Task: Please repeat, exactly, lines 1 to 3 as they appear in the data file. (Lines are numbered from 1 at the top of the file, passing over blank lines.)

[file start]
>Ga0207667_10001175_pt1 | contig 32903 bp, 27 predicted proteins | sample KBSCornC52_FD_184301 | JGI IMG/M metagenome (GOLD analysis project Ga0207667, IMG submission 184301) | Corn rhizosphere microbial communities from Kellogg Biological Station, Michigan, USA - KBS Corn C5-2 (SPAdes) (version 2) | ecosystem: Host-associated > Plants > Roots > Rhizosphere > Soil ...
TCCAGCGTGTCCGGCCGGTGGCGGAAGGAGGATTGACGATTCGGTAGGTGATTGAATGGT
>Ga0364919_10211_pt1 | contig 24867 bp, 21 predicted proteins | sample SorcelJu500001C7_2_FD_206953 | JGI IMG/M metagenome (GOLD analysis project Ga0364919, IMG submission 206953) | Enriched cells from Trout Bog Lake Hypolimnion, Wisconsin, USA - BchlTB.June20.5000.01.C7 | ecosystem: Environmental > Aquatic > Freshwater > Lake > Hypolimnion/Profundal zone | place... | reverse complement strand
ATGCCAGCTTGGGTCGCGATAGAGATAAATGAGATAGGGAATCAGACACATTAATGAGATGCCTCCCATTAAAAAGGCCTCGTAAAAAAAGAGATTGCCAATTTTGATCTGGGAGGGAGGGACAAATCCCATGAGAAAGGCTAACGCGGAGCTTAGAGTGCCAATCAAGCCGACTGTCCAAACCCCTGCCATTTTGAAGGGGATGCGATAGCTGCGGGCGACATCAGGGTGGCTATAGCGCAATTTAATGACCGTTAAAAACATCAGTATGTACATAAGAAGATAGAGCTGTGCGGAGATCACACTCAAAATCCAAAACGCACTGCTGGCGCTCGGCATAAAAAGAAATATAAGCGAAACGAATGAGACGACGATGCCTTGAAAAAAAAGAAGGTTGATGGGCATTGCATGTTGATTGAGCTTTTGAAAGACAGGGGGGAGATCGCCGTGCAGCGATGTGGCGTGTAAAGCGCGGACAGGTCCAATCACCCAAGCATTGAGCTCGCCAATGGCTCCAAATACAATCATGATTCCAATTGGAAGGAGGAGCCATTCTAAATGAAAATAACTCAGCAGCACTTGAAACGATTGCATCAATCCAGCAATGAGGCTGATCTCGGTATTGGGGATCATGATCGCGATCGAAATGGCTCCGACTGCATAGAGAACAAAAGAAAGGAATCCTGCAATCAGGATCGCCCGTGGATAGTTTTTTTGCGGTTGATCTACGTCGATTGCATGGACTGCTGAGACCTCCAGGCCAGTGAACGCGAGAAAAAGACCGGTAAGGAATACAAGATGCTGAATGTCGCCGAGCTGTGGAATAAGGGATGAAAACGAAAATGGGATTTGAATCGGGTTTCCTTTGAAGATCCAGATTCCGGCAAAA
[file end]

>Ga0207667_10001175_pt1 | contig 32903 bp, 27 predicted proteins | sample KBSCornC52_FD_184301 | JGI IMG/M metagenome (GOLD analysis project Ga0207667, IMG submission 184301) | Corn rhizosphere microbial communities from Kellogg Biological Station, Michigan, USA - KBS Corn C5-2 (SPAdes) (version 2) | ecosystem: Host-associated > Plants > Roots > Rhizosphere > Soil ...
TCCAGCGTGTCCGGCCGGTGGCGGAAGGAGGATTGACGATTCGGTAGGTGATTGAATGGT
>Ga0364919_10211_pt1 | contig 24867 bp, 21 predicted proteins | sample SorcelJu500001C7_2_FD_206953 | JGI IMG/M metagenome (GOLD analysis project Ga0364919, IMG submission 206953) | Enriched cells from Trout Bog Lake Hypolimnion, Wisconsin, USA - BchlTB.June20.5000.01.C7 | ecosystem: Environmental > Aquatic > Freshwater > Lake > Hypolimnion/Profundal zone | place... | reverse complement strand